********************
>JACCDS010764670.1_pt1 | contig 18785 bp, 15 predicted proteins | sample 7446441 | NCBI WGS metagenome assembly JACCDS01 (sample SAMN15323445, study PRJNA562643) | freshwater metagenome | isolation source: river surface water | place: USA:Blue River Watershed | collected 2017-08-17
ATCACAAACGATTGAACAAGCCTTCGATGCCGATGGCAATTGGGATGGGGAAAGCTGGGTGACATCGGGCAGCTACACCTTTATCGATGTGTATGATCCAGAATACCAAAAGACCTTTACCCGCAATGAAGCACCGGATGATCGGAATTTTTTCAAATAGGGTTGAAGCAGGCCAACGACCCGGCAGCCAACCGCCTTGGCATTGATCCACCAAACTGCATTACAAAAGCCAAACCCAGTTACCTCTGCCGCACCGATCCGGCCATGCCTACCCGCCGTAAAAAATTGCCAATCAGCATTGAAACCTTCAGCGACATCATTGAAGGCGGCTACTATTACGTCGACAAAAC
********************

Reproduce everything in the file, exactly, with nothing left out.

>JACCDS010764670.1_pt1 | contig 18785 bp, 15 predicted proteins | sample 7446441 | NCBI WGS metagenome assembly JACCDS01 (sample SAMN15323445, study PRJNA562643) | freshwater metagenome | isolation source: river surface water | place: USA:Blue River Watershed | collected 2017-08-17
ATCACAAACGATTGAACAAGCCTTCGATGCCGATGGCAATTGGGATGGGGAAAGCTGGGTGACATCGGGCAGCTACACCTTTATCGATGTGTATGATCCAGAATACCAAAAGACCTTTACCCGCAATGAAGCACCGGATGATCGGAATTTTTTCAAATAGGGTTGAAGCAGGCCAACGACCCGGCAGCCAACCGCCTTGGCATTGATCCACCAAACTGCATTACAAAAGCCAAACCCAGTTACCTCTGCCGCACCGATCCGGCCATGCCTACCCGCCGTAAAAAATTGCCAATCAGCATTGAAACCTTCAGCGACATCATTGAAGGCGGCTACTATTACGTCGACAAAAC